In March of last year, a ministerial conference in Amsterdam set a global target level of 70% TB case detection by 2005. Conference participants also vowed to cure 85% of those cases within the same time frame. The G8 summit "endorsed the commitment" and agreed to halve the "global burden" of TB by 2010. But despite these promises, funding for TB treatment has remained "insufficient" (UNAIDS/WHO release, 3/22). The Canadian government announced yesterday it will contribute $32.2 million to fight TB through the Canadian International Development Agency. Fifteen million dollars will go directly to the Global Tuberculosis Drug Facility, the first such donation to the fund from any nation. Another $7.2 million will go to CARE Canada and WorldVision Canada to fight TB in India, while an additional $5.7 million will be allocated to improving TB control in Zambia. An ongoing WorldVision TB control and prevention plan in the Philippines will receive $4.3 million (Canada NewsWire, 3/22). In the United States, Rep. Sherrod Brown (D-Ohio) plans to introduce a bill that will provide $200 million in TB treatment and prevention funds next year. The United States has allocated $60 million this year for the international TB fight, up from $10 million in 1999 (Boston Globe, 3/19). Brown joined Reps. Connie Morella (R-Md.) and Henry Waxman (D-Calif.) on Wednesday to announce that they will introduce the Omnibus Tuberculosis Control Act of 2001. The legislation was drafted after reviewing the 2000 Institute of Medicine report, " Ending Neglect: The Elimination of Tuberculosis in the United States," which said the country is at a "pivotal point where it can either control TB or be swept away" by the disease (American Lung Association release, 3/19). Mario Raviglione, head of WHO's Stop TB program, said he "hopes that World TB Day 2001 will raise awareness of tuberculosis for national politicians so they not only realize the scale of the problem, but also implement appropriate programs of health care to tackle this scourge" (Lancet, 3/24).
World TB Day Facts
In anticipation of World TB Day 2001, several cities and countries have released TB statistics. The following is a summary of the TB news of the past week:
- TB rates in Russia "jumped" by 5.6% in 2000, according to Health Minister Yury Shevchenko, Agence France-Presse reports. Ninety out of every 100,000 residents are infected, Shevchenko stated. Seventy-five percent of those affected are "working-age adults," and the TB rate is almost 40 times greater among the nation's prison population than the general population, with 3,118 cases per 100,000 prisoners (Agence France-Presse, 3/21).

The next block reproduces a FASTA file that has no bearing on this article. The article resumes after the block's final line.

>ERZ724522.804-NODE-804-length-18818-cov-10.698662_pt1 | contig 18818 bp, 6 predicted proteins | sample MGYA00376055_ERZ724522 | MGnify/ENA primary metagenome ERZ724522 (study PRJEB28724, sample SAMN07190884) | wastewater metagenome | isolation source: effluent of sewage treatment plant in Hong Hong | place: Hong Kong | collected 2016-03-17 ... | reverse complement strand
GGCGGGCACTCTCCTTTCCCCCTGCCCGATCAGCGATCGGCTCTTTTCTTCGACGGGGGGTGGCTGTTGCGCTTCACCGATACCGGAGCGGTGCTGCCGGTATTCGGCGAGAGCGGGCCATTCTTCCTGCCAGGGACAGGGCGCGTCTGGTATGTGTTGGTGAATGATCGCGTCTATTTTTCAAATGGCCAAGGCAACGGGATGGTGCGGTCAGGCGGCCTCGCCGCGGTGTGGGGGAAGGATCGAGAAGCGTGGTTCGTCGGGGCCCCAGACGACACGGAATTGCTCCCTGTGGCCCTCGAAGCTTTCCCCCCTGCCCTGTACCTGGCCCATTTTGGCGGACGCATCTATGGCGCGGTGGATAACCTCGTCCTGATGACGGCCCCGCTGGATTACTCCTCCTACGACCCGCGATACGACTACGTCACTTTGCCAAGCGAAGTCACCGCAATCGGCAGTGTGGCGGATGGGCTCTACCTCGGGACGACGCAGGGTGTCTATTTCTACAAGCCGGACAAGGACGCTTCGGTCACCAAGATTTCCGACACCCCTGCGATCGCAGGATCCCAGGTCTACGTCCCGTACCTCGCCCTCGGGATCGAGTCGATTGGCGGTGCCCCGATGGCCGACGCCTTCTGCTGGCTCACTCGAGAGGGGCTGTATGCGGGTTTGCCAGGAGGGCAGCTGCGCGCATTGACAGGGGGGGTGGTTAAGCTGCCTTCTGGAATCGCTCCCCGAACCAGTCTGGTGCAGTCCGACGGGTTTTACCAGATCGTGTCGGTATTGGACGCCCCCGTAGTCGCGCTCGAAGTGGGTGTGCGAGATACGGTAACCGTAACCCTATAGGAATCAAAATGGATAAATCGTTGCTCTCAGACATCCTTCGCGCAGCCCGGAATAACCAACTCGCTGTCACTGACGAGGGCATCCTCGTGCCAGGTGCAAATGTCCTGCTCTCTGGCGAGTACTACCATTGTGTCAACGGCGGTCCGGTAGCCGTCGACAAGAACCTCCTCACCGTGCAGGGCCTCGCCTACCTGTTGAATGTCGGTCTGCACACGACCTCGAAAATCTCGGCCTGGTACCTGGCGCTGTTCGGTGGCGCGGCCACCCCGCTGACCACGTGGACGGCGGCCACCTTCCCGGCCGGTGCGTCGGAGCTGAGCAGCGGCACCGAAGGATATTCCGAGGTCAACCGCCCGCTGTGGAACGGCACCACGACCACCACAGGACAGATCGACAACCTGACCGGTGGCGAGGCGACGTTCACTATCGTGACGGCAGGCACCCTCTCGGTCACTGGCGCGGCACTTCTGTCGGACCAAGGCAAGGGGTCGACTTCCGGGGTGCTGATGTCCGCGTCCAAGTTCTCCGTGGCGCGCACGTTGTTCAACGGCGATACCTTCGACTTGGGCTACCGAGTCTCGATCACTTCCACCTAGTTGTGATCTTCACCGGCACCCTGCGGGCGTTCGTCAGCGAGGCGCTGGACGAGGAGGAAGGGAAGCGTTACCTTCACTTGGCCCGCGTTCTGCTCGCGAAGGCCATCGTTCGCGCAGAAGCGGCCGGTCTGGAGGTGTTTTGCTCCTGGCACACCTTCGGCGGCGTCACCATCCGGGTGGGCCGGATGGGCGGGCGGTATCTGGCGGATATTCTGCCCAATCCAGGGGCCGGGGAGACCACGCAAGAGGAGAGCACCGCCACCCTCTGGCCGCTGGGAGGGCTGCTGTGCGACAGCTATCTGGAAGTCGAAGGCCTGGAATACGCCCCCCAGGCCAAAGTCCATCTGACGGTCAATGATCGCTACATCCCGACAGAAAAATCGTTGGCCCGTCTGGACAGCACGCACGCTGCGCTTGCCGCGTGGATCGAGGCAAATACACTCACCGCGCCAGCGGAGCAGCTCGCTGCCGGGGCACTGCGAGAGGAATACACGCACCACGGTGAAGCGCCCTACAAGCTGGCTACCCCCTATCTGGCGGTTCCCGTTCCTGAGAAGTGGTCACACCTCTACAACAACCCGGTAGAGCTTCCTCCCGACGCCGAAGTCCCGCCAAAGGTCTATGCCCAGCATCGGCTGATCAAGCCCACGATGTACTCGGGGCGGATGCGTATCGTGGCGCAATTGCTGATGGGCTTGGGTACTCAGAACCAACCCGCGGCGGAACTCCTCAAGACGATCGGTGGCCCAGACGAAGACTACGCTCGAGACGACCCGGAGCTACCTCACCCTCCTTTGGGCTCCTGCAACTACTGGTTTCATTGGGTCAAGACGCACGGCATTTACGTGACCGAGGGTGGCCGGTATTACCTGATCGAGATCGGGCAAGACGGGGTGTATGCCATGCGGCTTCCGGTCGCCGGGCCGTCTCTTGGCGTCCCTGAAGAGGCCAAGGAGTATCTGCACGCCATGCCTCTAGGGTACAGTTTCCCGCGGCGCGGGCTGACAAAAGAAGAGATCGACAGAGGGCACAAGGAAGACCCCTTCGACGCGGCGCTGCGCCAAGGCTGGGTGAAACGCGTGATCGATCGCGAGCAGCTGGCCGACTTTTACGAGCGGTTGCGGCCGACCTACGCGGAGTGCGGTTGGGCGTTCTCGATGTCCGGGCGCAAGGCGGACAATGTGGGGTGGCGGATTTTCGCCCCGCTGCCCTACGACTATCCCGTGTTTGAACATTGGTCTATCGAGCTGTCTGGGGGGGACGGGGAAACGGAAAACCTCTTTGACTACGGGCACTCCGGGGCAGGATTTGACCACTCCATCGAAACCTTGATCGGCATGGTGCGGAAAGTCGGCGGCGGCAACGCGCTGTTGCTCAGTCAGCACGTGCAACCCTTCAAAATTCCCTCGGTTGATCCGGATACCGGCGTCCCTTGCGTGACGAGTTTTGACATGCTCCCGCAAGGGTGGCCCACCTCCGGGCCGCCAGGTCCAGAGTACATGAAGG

- Ukraine has reported a threefold increase in TB-related deaths over the last decade, BBC Monitoring reports. The current TB infection rate stands at 60.2 per 100,000 residents, and the TB death rate is 22 per 100,000 residents, according to figures presented at a Mar. 19 interdepartmental meeting on TB treatment strategy (BBC Monitoring, 3/22).
- California had 300 fewer cases of TB in 2000 compared to 1999, bringing the number down from 3,608 to 3,296, Ascribe News reports. However, an estimated 3.4 million TB-infected people live in the state, according to the American Lung Association of California. The association is calling on the state and local health departments to increase funding for TB prevention and control efforts (Ascribe News, 3/21). State officials are scheduled to announce statewide TB data today. In Contra Costa County, Calif., reported a "dramatic decline" in TB cases in 2000, falling 19.6% from 1999 figures, the San Francisco Chronicle reports. The decrease in cases was mainly located in the western part of the county, which saw a 42% drop (San Francisco Chronicle, 3/20).
- Tuberculosis cases in Washington, D.C., and Northern Virginia last year rose 21% and 5% respectively, American Health Line reports. TB cases dropped 6.6% last year nationally, but health officials say that the capital area experienced the increase in cases because of a "wave of immigration" from poverty-stricken areas in Africa, South America and Southeast Asia. Some health officials expressed "concern" over the increases, but others said that the increase in numbers came from "better case reporting" (American Health Line, 3/21).
- Health officials in New York City report that the city's TB rate is at its "lowest recorded level," which has decreased for the eighth consecutive year, AP/Newsday reports. Last year, 1,332 new cases were reported, a 9% decrease from 1999, according to Health Commissioner Neal Cohen. The city government will continue to target "high-risk communities" such as immigrants from China, the Dominican Republic, Haiti, Ecuador, India and Mexico, where TB is more prevalent (AP/Newsday, 3/22).